Decision : 43 COM 8B.11
Ancient Ferrous Metallurgy Sites of Burkina Faso (Burkina Faso)
The World Heritage Committee,
- Having examined Documents WHC/19/43.COM/8B and WHC/19/43.COM/INF.8B1,
- Inscribes the Ancient Ferrous Metallurgy Sites of Burkina Faso, Burkina Faso, on the World Heritage List on the basis of criteria (iii), (iv) and (vi);
- Adopts the following Statement of Outstanding Universal Value:
The five components of the property bear witness to the ancient nature and importance of iron production, and its impact on pre-colonial societies in the Sahelian zone of Burkina Faso. Dated to the 8th century BCE, Douroula bears the most ancient testimony to the development of iron production currently identified in Burkina Faso, and illustrates this first and relatively early phase of the development of iron production in Africa. Tiwêga, Yamané, Kindibo and Békuy all have remarkably well conserved iron ore smelting furnaces. They are also the very rare sites in Burkina Faso to have furnaces in elevation. They are massive production sites that, through their scale, illustrate the intensification of iron production during the second millennium AD, at a time when Western African societies were becoming increasingly complex. The property is directly associated with living traditions embodied by the blacksmiths at Yamané, Kindibo and Douroula. These traditions are expressed today by symbolic values linked to iron technology among the communities of descendants of the blacksmiths and metallurgists.
Criterion (iii): The ancient ferrous metallurgy sites bear exceptional testimony to a unique tradition of iron ore smelting, passing on to today’s Burkina Faso communities a rich technical and cultural heritage. Douroula illustrates this first phase of iron production development in Africa, and demonstrates that the iron production technology was already widely disseminated by around 500 BCE across the whole region. Tiwêga, Yamané, Kindibo and Békuy are massive production sites that illustrate iron production throughout the Sahelian zone of Burkina Faso in the second millennium AD.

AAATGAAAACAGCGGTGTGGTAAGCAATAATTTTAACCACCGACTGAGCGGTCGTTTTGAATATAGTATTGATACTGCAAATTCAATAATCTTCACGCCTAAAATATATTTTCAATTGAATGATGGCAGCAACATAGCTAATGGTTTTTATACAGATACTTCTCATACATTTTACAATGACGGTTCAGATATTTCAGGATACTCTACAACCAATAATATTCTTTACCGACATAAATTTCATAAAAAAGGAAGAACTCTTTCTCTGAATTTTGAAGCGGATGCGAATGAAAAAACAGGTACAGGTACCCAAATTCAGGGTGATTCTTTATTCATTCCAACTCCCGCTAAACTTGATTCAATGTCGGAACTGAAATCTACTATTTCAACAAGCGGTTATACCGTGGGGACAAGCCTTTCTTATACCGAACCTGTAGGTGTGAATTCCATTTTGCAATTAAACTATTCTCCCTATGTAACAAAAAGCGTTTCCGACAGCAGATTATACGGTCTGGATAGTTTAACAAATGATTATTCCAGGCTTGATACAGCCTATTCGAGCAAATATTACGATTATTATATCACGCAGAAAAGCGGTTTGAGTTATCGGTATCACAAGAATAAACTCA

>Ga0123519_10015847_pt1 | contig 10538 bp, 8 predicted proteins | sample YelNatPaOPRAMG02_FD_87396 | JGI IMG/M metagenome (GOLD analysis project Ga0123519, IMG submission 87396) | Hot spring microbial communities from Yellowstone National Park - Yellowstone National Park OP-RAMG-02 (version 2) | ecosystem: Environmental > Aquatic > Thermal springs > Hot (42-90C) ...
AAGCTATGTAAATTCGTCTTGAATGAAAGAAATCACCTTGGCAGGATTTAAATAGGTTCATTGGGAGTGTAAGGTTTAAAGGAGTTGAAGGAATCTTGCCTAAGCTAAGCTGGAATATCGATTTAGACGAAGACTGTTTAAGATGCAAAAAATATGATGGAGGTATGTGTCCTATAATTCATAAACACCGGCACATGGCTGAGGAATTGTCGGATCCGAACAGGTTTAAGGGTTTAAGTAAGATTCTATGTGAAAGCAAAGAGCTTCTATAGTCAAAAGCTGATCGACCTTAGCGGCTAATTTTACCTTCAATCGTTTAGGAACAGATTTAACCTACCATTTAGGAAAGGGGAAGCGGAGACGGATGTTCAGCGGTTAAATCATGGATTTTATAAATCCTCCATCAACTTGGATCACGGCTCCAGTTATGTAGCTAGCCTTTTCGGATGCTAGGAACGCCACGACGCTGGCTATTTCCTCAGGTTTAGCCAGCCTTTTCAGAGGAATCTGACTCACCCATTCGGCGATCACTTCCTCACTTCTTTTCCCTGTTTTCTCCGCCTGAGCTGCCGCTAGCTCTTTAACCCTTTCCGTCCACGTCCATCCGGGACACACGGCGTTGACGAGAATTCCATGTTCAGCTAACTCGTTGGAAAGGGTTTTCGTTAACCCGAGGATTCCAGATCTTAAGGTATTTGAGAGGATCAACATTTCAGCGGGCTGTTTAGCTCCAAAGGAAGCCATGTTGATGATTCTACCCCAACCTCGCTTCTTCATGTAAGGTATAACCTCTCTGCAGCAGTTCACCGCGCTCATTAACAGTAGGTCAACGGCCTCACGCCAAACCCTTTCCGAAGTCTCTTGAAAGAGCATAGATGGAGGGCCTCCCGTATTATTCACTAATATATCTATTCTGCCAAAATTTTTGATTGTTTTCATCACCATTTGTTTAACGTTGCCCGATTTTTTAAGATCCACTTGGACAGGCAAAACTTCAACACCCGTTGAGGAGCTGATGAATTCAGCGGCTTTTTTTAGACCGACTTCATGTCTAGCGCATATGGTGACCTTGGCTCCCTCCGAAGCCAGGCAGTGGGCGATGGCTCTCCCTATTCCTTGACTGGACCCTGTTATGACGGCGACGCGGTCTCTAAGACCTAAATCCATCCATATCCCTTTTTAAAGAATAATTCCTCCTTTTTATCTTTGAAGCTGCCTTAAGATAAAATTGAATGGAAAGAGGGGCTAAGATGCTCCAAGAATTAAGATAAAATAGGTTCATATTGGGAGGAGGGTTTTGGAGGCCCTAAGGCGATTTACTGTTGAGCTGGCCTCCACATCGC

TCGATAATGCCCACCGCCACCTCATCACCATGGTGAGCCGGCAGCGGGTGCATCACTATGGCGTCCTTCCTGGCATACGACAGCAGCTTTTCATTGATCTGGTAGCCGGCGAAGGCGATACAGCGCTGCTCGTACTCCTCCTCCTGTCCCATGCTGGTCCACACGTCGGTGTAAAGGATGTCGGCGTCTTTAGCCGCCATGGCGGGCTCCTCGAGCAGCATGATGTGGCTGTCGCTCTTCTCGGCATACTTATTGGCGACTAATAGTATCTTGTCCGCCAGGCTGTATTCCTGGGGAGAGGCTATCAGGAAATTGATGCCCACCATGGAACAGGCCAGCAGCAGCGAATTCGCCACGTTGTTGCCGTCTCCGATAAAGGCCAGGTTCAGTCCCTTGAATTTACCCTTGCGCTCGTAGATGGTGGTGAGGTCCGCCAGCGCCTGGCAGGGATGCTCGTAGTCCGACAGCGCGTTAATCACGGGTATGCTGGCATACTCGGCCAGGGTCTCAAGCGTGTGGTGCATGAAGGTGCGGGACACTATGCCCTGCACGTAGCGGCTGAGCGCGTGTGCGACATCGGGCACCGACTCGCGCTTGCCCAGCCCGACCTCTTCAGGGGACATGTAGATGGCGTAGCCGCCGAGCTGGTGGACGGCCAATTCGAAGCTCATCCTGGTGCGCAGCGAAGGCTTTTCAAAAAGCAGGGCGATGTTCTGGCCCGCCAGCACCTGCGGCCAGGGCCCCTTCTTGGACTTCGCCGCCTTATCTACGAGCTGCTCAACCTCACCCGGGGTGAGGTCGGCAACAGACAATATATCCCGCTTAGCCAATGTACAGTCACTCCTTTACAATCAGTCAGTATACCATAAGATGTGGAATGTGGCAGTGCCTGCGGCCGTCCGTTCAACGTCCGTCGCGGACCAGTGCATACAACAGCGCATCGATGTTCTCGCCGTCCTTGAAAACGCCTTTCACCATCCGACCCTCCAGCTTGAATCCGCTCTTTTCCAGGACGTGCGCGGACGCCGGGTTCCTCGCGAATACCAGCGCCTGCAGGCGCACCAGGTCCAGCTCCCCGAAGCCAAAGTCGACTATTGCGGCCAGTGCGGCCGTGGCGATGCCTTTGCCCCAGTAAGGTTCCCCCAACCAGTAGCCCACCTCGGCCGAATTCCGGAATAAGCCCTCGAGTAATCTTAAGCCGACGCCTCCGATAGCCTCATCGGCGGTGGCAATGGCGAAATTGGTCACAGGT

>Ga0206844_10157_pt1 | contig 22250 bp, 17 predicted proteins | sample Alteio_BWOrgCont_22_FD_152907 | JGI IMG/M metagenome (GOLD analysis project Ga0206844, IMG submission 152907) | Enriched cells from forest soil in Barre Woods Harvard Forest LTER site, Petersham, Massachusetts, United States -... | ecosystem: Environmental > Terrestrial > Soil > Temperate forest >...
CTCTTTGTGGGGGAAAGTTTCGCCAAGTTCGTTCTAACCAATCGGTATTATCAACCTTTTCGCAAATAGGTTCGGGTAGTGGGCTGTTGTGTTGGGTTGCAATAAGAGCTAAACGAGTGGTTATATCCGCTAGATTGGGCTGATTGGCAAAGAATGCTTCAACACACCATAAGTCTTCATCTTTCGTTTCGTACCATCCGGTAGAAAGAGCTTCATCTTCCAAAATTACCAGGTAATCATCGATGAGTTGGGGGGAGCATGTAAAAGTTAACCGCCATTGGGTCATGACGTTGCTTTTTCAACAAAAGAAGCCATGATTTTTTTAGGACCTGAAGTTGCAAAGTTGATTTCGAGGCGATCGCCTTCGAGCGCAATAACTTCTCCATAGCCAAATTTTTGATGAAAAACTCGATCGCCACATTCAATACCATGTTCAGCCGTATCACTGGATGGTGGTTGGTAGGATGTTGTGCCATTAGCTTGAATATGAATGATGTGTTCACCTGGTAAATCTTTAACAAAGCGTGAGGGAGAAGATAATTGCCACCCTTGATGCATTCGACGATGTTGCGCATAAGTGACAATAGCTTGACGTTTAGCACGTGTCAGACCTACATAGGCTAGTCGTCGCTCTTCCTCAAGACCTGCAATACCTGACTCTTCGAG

Criterion (iv): The ancient ferrous metallurgy sites are outstanding examples that illustrate the variety of traditional iron ore smelting techniques in Burkina Faso. The furnaces have conserved all or almost all of their elevation, and have morphological features that enable their differentiation. Other remains are associated with the furnaces, such as the huge assemblages of slag and traces of mining extraction, together with technical traditions that are still alive today. The very ancient appearance of this technology in global terms has had very significant consequences for the history of the African peoples.
Criterion (vi): The ancient ferrous metallurgy sites of Burkina Faso are directly associated with living traditions embodied by the socioprofessional group of the blacksmiths. These traditions are expressed today by symbolic values linked to iron technology in the communities that descend from the blacksmiths and metallurgists. As the masters of fire and iron, the blacksmiths perpetuate ancestral rites and social practices that confer on them an important role in their communities at Yamané, Kindibo and Douroula.
Within their boundaries the ancient ferrous metallurgy sites contain all the essential attributes of Outstanding Universal Value. They have all been preserved in their integrity and in their environment, with no major disruption down the centuries. No furnace has been dismantled, moved or damaged by vandalism. Only the furnace base at Douroula with the earliest dating has been physically protected. The distance at which dwellings are located, and the sacred nature of these zones, which are connected to the blacksmiths, are a guarantee of the protection of integrity. Nevertheless, the conditions of integrity are vulnerable because of soil erosion by water and wind, drought cycles and in some cases desertification, the colonisation of some furnaces by termites and trees, and small-scale gold mining.